War and Nuclear Plants – a Teachable Moment

Forgive my moment of  “duh!”

I thought for sure that had I not grasped the obvious previously, someone surely had. But, alas, I can’t seem to find it anywhere.  So, perhaps this might be of some interest.

I was looking at the map of US reactors (and you might find the NRC report from which I took this illustration  interesting):

Currently licensed U.S. nuclear power plants

And then I thought of the European nuclear power plants:

European nuclear plants

And I thought of the Japanese nuclear power plants:

via the Christian Science Monitor

And, then I thought about all the nuclear plants in Asia:

via Agence Presse France (AFP)

And then I thought about the bombing that started yesterday in Libya, and the obligatory “strike” maps:

(AFP) via Yahoo News

And this from today:

via the Daily Mail (UK)

Notice anything about those maps?

Perhaps you might notice this: if there were a conventional war in ANY of the countries mapped, each and every one of those nuclear reactors would become an indefensible military target.

Think about that.

Oh, I know, nobody “sane” or “rational” would target nuclear power plants, but since when have sanity and rationality been the hallmarks of warfare? Or, put it this way: nobody starts a domestic violence dispute with a shotgun. But, all too often, they END with one.

And, who, in their hubris, can possibly guarantee fifty years without a war?

From the killing fields of Cambodia

Because, until we do, nuclear power remains a choice with a minor upside (carbon reduction) and a nightmare downside (nuclear wasteland, hundreds of years of isolation of the plant itself).

Now: I keep hearing how ‘dangerous’ coal is, compared with nuclear. It’s the old comparative benefits argument, and “rational” apologists for nukes have been on the air each and every day making it.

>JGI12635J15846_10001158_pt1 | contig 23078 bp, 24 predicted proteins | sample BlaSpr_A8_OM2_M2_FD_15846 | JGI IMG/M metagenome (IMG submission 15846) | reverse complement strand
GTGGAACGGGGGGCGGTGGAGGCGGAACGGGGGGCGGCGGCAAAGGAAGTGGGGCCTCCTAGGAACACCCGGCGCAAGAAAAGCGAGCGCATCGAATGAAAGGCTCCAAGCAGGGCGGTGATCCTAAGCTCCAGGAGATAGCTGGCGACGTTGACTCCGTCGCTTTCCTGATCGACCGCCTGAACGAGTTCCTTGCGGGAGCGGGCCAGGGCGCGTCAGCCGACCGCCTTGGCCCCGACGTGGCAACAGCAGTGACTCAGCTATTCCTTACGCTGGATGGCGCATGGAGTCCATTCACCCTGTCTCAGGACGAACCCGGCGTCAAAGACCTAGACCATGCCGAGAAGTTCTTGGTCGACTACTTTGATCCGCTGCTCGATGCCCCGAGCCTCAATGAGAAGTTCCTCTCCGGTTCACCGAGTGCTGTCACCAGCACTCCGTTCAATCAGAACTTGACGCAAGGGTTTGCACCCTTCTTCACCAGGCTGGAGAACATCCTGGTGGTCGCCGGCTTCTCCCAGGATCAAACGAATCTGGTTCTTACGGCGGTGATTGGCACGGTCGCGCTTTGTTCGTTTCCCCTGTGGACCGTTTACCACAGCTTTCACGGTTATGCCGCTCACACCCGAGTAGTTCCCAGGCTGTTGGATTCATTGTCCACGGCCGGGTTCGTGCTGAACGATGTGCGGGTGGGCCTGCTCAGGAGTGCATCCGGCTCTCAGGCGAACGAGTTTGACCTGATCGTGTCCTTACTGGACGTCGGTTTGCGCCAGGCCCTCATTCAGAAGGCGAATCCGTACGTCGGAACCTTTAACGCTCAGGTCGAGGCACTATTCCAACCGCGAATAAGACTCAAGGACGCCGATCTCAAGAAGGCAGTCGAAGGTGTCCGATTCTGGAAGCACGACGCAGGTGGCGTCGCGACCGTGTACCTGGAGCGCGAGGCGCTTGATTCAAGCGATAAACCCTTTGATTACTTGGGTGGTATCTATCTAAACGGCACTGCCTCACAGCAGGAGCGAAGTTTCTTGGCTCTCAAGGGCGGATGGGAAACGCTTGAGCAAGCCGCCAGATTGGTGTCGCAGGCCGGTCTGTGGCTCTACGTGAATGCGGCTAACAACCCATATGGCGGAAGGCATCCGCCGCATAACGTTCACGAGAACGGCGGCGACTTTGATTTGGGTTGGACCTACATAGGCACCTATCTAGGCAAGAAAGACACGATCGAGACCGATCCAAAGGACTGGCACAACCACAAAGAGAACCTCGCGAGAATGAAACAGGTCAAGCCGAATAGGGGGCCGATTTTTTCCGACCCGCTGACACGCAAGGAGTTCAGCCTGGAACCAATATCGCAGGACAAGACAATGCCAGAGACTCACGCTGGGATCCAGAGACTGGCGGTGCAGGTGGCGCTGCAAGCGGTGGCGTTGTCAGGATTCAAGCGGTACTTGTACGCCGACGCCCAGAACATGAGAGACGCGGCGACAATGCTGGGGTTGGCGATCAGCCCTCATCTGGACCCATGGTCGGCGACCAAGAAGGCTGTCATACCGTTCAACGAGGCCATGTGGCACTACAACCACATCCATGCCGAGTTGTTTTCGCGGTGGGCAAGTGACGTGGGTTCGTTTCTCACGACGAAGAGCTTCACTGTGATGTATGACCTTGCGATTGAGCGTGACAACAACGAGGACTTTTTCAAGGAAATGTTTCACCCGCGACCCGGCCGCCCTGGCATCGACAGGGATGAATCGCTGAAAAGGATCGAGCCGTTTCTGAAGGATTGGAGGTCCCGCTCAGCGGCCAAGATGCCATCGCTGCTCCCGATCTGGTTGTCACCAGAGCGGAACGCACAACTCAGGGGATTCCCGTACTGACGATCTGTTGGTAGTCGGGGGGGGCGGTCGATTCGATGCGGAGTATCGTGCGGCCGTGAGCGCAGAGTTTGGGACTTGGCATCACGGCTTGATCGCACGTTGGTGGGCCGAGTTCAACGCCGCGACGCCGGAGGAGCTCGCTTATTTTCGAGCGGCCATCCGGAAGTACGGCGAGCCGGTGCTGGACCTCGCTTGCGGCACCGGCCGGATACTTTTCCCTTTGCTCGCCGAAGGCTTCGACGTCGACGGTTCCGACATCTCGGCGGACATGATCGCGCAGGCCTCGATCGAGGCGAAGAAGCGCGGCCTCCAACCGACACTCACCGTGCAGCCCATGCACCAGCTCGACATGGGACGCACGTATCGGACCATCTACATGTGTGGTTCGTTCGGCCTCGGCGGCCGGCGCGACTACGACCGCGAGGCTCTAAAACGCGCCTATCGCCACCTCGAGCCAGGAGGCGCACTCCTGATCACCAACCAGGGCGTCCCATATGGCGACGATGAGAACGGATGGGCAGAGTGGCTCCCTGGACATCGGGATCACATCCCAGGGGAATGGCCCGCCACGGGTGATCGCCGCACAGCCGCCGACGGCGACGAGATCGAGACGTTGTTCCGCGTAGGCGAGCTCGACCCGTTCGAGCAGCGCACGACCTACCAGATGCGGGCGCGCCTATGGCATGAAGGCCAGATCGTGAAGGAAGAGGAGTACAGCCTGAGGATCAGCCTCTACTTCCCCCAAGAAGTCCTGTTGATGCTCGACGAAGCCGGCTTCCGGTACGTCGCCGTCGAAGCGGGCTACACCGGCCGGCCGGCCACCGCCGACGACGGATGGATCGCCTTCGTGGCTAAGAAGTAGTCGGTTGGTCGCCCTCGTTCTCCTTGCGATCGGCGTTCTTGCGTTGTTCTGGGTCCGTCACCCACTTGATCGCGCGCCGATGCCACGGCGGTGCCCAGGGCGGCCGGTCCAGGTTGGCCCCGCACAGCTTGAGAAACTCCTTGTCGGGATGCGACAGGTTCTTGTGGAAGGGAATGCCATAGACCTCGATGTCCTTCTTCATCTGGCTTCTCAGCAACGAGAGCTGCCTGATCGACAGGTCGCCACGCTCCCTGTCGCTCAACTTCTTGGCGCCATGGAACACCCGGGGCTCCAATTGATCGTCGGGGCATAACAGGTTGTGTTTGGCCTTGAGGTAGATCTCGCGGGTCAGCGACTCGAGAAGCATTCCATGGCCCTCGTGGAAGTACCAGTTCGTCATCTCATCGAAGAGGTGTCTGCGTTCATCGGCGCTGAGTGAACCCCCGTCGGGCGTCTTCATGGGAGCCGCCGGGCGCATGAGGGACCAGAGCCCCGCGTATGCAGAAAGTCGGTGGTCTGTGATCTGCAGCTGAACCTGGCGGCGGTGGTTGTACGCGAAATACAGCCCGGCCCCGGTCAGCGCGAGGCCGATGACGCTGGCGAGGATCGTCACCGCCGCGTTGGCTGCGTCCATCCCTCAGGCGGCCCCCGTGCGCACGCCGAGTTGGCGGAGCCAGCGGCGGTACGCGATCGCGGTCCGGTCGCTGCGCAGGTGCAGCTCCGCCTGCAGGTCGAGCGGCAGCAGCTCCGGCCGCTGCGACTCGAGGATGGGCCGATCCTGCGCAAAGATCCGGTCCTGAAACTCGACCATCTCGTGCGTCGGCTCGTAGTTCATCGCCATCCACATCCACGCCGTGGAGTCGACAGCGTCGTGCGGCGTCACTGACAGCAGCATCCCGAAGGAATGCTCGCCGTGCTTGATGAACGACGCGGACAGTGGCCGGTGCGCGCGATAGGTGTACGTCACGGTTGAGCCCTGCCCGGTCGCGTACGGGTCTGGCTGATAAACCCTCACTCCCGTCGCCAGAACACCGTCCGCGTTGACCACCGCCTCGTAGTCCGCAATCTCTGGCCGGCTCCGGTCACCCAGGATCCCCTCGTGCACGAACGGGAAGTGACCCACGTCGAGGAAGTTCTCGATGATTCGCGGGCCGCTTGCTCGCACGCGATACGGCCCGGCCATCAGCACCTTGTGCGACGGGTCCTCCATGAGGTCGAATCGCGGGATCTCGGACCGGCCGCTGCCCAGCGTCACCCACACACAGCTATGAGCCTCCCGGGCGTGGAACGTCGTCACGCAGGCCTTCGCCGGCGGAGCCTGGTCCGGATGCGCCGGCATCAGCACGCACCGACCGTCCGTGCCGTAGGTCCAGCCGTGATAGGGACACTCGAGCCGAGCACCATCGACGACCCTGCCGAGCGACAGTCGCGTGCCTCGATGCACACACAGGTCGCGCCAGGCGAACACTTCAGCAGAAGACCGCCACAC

Except: not ONE of them ever notes that if a mine collapses or a coal-fired plant blows up (or is blown up) you DON’T get a thousand years of radiation.

This is ridiculous. To equate coal mining and burning with nuclear accidents is specious and insane and anyone who makes this argument ougtht to be sent in for psychiatric evaluation. It is an argument virtually indistinguishable from the proposition:

  • Your grandmother got a parking ticket (and is, therefore, an “outlaw”)
  • Charlie Manson killed a lot of people. (and is, clearly, an “outlaw”)
  • THEREFORE, your grandmother = Charlie Manson

Bad as this argument is, it gets worse, because …

NO ONE EVER discusses the possibility of warfare!

(Not nuclear warfare: just plain old garden variety guns and tanks warfare.)

Are you kidding me?

all it takes is one bomb or missile

Name me ONE civilization in the history of mankind who could guarantee (leaving aside the nightmare of nuclear waste after the reactor is done with the fuel, and the relative scarcity of uranium, nor the necessary production of plutonium in “breeder” reactors needed to plug the shortfall) who can guarantee world peace for fifty or a hundred years?


And when I realized it, I went “DUH!” and slapped my forehead very hard*, and felt stupid for not thinking of it sooner.

[* Leaving an angry red weal.]

The “utopia” of nuclear energy, or merely the “stopgap” of nuclear energy carries with it costs that NO ONE in their right mind ought to be willing to bear, IF the very real scenario of a war, somewhere, in the next 50 years is added to the mix.

Sorry, Charlie. Starkist® doesn’t want tuna with good taste. They want tuna that DOESN’T GLOW IN THE DARK AND EMIT GAMMA RAYS!!

dig those crazy gamma rays


If you cannot guarantee that there will be no warfare, nuclear power plants are an unconscionable risk, no matter how “safe” they are touted to be — quite apart from any other considerations, whatsoever.


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About Hart Williams

Mr. Williams grew up in Wyoming, Nebraska, Kansas and New Mexico. He lived in Hollywood, California for many years. He has been published in The Washington Post, The Kansas City Star, The Santa Fe Sun, The Los Angeles Free Press, Oui Magazine, New West, and many, many more. A published novelist and a filmed screenwriter, Mr. Williams eschews the decadence of Hollywood for the simple, wholesome goodness of the plain, honest people of the land. He enjoys Luis Buñuel documentaries immensely.
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